Summary of Wharton on Making Decisions
If you’ve been making decisions based on guts, glory and a coin toss, the latest scholarship offers some stronger strategies.
Stephen J. Hoch and Howard C. Kunreuther present a series of articles about making decisions written by professors at the Wharton School of Business at the University of Pennsylvania. The articles describe how decisions are made using an ideal scenario, and then offer practical suggestions on how to make better business decisions. The book is designed to help top executives and managers use the latest methods of analysis and reasoning in decision making. Some may find this approach overly academic - in that many of the research findings are based on social laboratory experiments, statistical analysis and modeling - but if you’ve been making decisions based on guts, glory and a coin toss, the latest scholarship does offer some stronger strategies. getAbstract found several in this solid book that will be of great help to managers dealing with employees, executives formulating strategy and finance or compliance officers weighing corporate risks.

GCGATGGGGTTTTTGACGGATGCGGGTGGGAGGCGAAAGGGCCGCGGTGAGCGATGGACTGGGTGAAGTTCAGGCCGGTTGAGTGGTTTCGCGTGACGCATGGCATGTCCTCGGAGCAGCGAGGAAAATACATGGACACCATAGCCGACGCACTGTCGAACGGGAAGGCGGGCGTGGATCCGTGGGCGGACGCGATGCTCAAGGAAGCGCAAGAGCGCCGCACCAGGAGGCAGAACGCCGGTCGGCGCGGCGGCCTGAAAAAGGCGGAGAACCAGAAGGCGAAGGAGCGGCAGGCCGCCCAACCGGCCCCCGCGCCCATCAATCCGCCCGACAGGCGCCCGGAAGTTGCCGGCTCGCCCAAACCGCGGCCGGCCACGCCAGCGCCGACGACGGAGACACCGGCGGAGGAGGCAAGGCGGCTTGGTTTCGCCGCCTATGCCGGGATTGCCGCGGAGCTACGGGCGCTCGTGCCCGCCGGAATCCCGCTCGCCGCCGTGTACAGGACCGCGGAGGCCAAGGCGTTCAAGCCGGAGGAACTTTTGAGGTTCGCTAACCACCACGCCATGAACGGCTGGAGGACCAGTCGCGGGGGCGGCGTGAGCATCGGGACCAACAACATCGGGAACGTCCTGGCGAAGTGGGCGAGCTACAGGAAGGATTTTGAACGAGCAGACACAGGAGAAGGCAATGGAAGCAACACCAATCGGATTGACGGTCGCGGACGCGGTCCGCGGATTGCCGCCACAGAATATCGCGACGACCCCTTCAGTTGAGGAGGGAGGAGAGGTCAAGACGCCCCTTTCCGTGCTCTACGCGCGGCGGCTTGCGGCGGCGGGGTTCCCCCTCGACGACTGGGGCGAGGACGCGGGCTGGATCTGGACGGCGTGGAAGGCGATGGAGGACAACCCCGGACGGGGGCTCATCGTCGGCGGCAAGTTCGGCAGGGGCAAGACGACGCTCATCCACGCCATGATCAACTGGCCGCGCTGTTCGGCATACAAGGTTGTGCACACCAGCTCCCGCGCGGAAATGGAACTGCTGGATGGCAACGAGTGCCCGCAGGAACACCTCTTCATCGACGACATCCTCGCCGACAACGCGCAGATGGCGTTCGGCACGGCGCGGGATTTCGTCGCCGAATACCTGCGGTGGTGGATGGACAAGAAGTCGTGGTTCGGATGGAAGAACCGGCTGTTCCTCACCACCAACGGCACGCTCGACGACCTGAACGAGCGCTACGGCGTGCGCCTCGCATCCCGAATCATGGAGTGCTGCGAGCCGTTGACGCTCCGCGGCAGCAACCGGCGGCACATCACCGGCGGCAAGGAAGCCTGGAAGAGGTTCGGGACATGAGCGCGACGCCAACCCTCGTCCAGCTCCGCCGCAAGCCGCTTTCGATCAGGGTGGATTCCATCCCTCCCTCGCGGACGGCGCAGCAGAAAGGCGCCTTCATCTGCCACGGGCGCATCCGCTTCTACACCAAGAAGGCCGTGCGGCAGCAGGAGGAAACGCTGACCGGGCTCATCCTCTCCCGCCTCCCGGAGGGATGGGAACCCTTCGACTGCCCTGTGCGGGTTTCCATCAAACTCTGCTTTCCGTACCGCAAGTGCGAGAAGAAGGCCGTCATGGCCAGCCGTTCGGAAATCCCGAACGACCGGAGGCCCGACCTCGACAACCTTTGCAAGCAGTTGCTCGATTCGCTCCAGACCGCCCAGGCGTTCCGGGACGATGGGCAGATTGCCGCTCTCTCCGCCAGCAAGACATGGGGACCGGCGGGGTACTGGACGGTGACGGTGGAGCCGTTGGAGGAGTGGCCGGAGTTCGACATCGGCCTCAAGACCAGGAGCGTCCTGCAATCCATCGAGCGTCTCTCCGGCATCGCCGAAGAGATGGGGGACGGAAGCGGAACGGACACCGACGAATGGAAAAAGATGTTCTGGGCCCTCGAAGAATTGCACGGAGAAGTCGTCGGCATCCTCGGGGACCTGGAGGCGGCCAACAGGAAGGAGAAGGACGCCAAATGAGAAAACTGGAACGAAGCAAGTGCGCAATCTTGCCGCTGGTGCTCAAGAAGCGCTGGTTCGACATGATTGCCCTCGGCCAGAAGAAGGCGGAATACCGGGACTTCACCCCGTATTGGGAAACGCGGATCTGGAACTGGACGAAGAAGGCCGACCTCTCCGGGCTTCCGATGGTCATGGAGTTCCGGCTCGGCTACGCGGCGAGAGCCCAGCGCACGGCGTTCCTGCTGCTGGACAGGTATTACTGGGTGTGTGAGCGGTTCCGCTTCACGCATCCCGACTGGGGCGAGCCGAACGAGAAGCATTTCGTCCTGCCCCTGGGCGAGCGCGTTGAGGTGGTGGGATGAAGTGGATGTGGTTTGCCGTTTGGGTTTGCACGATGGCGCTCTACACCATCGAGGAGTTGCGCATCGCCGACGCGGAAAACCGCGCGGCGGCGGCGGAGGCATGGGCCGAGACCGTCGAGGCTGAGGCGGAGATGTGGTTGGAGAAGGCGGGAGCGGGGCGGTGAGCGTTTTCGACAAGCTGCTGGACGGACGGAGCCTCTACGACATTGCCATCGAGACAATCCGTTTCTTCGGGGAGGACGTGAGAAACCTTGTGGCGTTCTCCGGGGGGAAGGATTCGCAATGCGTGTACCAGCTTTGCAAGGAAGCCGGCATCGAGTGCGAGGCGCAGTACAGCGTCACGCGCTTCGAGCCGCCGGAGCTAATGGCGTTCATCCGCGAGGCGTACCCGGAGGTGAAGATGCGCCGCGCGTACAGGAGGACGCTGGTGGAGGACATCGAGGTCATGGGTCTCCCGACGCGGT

In this summary, you will learn
- Why you should become aware of how you make decisions;
- Why you should not rely on your intuition alone; and
- How a desire for variety can lead to bad decisions.
About the Authors
Stephen J. Hoch is a professor of marketing at the Wharton School, University of Pennsylvania. He previously taught at the University of Chicago Howard C. Kunreuther is a professor of decision sciences and public policy and management, as well as co-director of the Risk Management and Decision Process Center at the Wharton School. Robert E. Gunther was the coordinating writer for Wharton on Dynamic Competitive Strategy and Wharton on Managing Emerging Technologies.
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